Government Ports Study highlights vast disparity between road and rail freight funding.
The Government’s Ports Connectivity Study, issued last week, stated that it ‘invested £235 million between 2014 and 2019 to improve rail freight links and £23 billion to provide better journeys on England’s roads’. At the same time, it acknowledges that upgrading the rail freight connections to our ports is critical to providing sustainable efficient freight distribution and identifies key routes which need enhancing.
Meanwhile customers are crying out for more rail freight services, especially out of Felixstowe and Southampton so we now need action - the Government needs to get on and commit funding to these projects to make them happen. The strong benefit cost ratios for freight enhancements, typically in the range of 4:1 to 8:1, should be factored into investment planning. Targeted rail freight investments work; within a year of the completion of the gauge upgrades on the A34 route out of Southampton, rail’s share of the market increased from 29 to 36 per cent, showing that there is considerable suppressed demand for more rail freight services.
Road and rail complement each other; for socio-economic reasons, rail is the best way to deliver long-distance consumer freight as well as traditional bulk traffic. Construction traffic grew seven per cent last year and consumer freight traffic has grown ten per cent over the past three years. The largest HGVs make far more longer distance trips than smaller trucks – a quarter of all their trips are over 300kms so some of these trips would be captive to rail if the network were upgraded.
Research commissioned by Campaign for Better Transport, sponsored by the Department for Transport and mentioned in the Government’s Ports Study, shows that upgrading the existing rail lines which run parallel to key congested motorway routes would allow large numbers of lorry loads to be transferred to rail, easing congestion. Taking the Felixstowe example there are already 33 daily trains in and out of the port which remove the equivalent of over 3,000 HGVs from the A14 corridor every day. The upgrade of the Felixstowe branch line currently underway is very welcome and will allow another 12 trains in and out of the port thereby removing an additional 1,000 HGVs daily. However, further enhancements would open up the branch line project which could remove a total of 2,000 large HGVs each day which equates to removing 8,000 average-sized cars from the A14 corridor.
Our further research also showed that these enhancements would reduce air pollution by ten per cent on the corridor too. The A14 has up to 6,500 of the largest HGVs (five and six axle articulated lorries) each day, between ten per cent and 17 per cent of all traffic, and removing 2,000 HGVs would improve the productivity, safety and reliability of the road network. Government statistics show that HGVs are almost seven times more likely than cars to be involved in fatal collisions on local roads.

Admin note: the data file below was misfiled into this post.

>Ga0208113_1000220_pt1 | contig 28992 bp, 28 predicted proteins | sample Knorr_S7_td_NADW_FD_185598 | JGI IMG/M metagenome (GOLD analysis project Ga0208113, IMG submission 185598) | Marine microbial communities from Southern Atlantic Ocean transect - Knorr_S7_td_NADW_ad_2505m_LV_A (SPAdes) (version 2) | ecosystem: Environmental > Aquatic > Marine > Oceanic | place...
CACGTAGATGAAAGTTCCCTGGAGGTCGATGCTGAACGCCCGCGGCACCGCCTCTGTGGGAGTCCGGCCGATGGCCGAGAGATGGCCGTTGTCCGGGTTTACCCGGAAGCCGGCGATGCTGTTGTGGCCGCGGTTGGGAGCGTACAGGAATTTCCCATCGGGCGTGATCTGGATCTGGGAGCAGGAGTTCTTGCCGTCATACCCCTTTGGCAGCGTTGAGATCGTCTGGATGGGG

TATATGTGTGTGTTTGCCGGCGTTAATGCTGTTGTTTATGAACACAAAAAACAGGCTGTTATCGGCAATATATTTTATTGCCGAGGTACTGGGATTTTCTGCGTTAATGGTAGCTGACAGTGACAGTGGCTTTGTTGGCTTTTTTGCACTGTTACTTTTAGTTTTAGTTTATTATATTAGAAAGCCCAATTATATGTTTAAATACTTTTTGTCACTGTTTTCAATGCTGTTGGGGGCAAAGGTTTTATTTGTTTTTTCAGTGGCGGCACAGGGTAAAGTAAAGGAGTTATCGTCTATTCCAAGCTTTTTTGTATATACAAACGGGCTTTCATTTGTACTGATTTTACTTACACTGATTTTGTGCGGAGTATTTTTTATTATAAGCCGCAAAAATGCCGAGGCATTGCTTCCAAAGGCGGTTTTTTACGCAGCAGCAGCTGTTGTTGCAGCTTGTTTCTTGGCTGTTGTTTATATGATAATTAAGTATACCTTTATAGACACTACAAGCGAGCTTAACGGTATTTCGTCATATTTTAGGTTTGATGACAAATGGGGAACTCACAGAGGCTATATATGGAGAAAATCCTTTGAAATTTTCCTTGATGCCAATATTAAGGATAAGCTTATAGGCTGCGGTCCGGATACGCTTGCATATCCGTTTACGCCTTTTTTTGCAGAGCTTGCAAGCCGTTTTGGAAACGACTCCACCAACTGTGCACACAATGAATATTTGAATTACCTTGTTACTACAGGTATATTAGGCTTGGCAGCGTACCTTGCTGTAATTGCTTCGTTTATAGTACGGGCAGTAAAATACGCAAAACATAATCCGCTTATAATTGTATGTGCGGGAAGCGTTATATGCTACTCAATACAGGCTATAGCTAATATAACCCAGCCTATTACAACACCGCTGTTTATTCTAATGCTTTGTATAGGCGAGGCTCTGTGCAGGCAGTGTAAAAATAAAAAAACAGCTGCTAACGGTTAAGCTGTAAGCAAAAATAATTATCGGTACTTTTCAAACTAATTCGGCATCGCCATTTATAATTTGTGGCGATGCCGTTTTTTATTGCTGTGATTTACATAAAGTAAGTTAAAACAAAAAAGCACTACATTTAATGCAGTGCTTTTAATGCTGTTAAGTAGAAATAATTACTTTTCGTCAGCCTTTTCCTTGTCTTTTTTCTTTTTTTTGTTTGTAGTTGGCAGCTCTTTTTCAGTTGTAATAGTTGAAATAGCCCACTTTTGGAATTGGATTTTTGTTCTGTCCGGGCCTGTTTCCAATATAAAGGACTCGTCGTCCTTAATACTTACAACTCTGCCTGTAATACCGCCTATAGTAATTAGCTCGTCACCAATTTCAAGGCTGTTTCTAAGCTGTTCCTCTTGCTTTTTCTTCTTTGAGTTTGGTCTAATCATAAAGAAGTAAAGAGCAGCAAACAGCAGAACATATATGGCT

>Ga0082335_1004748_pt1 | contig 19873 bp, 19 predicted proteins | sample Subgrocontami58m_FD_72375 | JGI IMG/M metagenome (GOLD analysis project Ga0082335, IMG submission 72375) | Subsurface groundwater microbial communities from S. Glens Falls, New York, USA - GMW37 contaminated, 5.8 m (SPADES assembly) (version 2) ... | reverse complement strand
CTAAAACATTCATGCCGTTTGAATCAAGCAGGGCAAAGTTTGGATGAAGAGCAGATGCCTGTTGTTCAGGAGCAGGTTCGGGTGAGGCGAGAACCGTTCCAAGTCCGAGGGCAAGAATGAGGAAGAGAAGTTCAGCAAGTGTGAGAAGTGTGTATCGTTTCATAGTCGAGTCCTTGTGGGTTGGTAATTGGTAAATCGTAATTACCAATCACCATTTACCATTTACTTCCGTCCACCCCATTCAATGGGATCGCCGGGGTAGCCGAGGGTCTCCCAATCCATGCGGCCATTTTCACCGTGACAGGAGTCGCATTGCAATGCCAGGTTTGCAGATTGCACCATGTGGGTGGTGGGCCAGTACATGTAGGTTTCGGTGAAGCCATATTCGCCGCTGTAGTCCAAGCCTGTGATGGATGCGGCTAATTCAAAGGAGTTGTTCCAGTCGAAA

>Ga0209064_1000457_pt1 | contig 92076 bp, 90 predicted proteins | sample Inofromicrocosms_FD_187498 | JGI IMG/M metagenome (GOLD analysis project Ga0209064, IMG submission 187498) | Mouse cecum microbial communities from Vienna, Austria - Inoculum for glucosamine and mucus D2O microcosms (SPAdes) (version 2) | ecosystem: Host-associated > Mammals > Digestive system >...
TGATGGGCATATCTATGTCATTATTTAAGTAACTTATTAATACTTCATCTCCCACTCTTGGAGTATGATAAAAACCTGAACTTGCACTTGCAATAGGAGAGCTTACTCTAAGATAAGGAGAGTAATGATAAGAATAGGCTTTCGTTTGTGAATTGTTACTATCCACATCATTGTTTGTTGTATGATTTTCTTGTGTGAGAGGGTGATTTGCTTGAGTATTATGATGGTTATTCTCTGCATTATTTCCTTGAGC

There is also growing recognition of the need to tackle freight’s particulate emissions from brake and tyre as well as tail-pipe particulate emissions. Over half of small particle pollution comes from the wear on brake discs and tyres and by throwing up dust from roads; in the case of large HGVs it will be difficult to reduce these emissions.
The Department for Transport, which sponsored the congestion element of the research, said: "We agree with Campaign for Better Transport that rail freight offers real benefits for the environment and helps keep bulky loads off of the road network, helping to ease congestion for other motorists. We look forward to using these findings to help inform our coming road and rail strategies and are committed to working with the rail freight industry to support growth of the sector.”
Building more roads alone will not solve the problems as it creates new traffic so more efficient use of existing roads by lorries is part of the answer. When a new road is built, new traffic will divert onto it, a well-known and long-established effect of ‘induced traffic’. This is one of the concerns with the proposed Liverpool Port Access Road. However, the bigger worry is that this road is proposed to be routed right down the middle of a long linear country park, completely destroying a much loved and much used community asset, essential for people's health and well-being. This is being driven through in the absence of any coordinated strategy to upgrade rail access to the port. If such a strategy existed it would avoid the need for this highly destructive road proposal, while a more coordinated approach nationally could help reduce the need for other damaging road schemes across the country.
So, we urge the Government to act on its own recommendations to upgrade key rail freight port routes on economic, safety and pollution grounds.
Transport infrastructure for our global future: A study of England’s port connectivity and England’s port connectivity: the current picture – nine regional case studies, are available